--> --> Abstract: Tectonic Control of Sedimentary Architecture on Giant Continental Shelves: An Example from the Bonaparte Basin (North-West Australia), by Julien Bourget, Bruce Ainsworth, and Guillaume Backe; #90124 (2011)

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Making the Next Giant Leap in Geosciences
April 10-13, 2011, Houston, Texas, USA

Tectonic Control of Sedimentary Architecture on Giant Continental Shelves: An Example from the Bonaparte Basin (North-West Australia)

Julien Bourget1; Bruce Ainsworth1; Guillaume Backe1

(1) Australian School of Petroleum, University of Adelaide, Adelaide, SA, Australia.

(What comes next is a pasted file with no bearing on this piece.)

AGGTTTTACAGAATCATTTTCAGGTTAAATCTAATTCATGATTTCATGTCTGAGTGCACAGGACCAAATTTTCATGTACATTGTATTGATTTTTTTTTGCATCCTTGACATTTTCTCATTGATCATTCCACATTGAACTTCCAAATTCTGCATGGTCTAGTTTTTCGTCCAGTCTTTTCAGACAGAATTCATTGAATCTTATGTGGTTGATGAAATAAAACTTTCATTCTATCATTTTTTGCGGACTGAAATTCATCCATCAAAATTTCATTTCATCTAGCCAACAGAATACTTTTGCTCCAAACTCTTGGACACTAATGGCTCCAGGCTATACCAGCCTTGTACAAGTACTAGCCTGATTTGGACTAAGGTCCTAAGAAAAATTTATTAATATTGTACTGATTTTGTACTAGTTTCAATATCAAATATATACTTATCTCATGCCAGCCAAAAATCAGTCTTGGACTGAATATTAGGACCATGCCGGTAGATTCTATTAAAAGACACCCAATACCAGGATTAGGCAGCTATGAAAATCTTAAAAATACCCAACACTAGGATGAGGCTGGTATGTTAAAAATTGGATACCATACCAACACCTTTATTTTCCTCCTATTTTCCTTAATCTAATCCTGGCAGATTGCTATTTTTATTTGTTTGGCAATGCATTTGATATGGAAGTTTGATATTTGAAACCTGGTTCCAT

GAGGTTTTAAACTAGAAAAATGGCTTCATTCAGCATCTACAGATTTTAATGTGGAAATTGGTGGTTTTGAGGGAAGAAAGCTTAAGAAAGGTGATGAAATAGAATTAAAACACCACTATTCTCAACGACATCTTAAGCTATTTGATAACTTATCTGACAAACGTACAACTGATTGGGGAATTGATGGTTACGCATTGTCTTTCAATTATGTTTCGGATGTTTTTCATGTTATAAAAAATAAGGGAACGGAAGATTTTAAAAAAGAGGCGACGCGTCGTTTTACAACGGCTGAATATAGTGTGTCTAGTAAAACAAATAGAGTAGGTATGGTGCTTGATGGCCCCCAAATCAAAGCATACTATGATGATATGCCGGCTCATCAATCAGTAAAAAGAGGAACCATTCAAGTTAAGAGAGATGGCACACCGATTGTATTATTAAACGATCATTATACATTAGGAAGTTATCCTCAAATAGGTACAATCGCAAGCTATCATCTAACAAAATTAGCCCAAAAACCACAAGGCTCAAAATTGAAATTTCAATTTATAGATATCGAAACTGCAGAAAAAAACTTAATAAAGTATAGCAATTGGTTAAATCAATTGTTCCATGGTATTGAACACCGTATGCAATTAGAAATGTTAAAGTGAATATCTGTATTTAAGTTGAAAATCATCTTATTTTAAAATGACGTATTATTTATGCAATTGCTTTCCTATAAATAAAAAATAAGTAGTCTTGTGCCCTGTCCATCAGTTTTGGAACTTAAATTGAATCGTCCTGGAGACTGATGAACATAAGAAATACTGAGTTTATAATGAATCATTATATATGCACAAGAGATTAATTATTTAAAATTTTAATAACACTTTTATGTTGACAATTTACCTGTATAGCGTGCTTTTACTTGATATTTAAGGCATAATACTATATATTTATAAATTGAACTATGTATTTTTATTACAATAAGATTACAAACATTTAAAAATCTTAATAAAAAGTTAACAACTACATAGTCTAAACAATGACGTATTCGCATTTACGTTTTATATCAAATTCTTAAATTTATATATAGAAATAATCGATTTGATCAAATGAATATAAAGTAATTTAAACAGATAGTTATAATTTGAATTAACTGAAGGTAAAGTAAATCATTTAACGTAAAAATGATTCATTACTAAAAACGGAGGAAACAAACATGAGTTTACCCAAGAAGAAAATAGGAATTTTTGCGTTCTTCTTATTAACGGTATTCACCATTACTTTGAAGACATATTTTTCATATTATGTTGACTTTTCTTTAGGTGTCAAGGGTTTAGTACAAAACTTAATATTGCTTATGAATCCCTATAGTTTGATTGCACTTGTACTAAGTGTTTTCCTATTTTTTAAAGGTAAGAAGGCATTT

Giant continental shelves (up to 3000 km in width) were widely developed during Palaeozoic and Mesozoic times. These depositional environments produced major hydrocarbon resources, including some of the giant fields of NW Africa (Mann et al., 2003). The Bonaparte basin (north-west Australia) represents a rare recent to modern analogue for these shelves and can provide major developments in our understanding of these mega geological end members. 3D seismic, high-resolution and conventional 2D seismic were used in combination will well data, to generate a detailed study of the shelf-edge stratigraphy and structure. This resulted in the recognition of the main phases of deformation and an understanding of their control on sedimentation from the Late Oligocene (onset of Australia’s collision with the Banda Arc) to the present-day. Our observations are consistent with the regional model of a partitioned collision-induced deformation (Harrowfield et al., 2003), but we further demonstrate that both left-lateral strike-slip tectonics and flexure-induced basement topography reactivation controlled the location and nature of the Neogene sediment depocenters along the northern Bonaparte shelf. Along the deformation phases, the Late Pliocene / Early Pleistocene transition has been marked by a major tectonic pulse that ultimately shaped the giant continental shelf architecture. It lead to the creation of structurally-controlled depositional settings including a large, > 100 m deep intrashelf basin and a series of pull-apart basins at the shelf-edge. These structurally-controlled features strongly affected the stratigraphic architecture of both the central basin and shelf-edge areas. Similar patterns of tectonic control on sediment distribution have been recognized in the Gondwana sequences of the North African platform (Boote et al., 1998). The Bonaparte shelf provides some keys to evaluating the importance of tectono-sedimentary relationships along giant continental shelves, and hence could be used to better understand its ancient counterparts.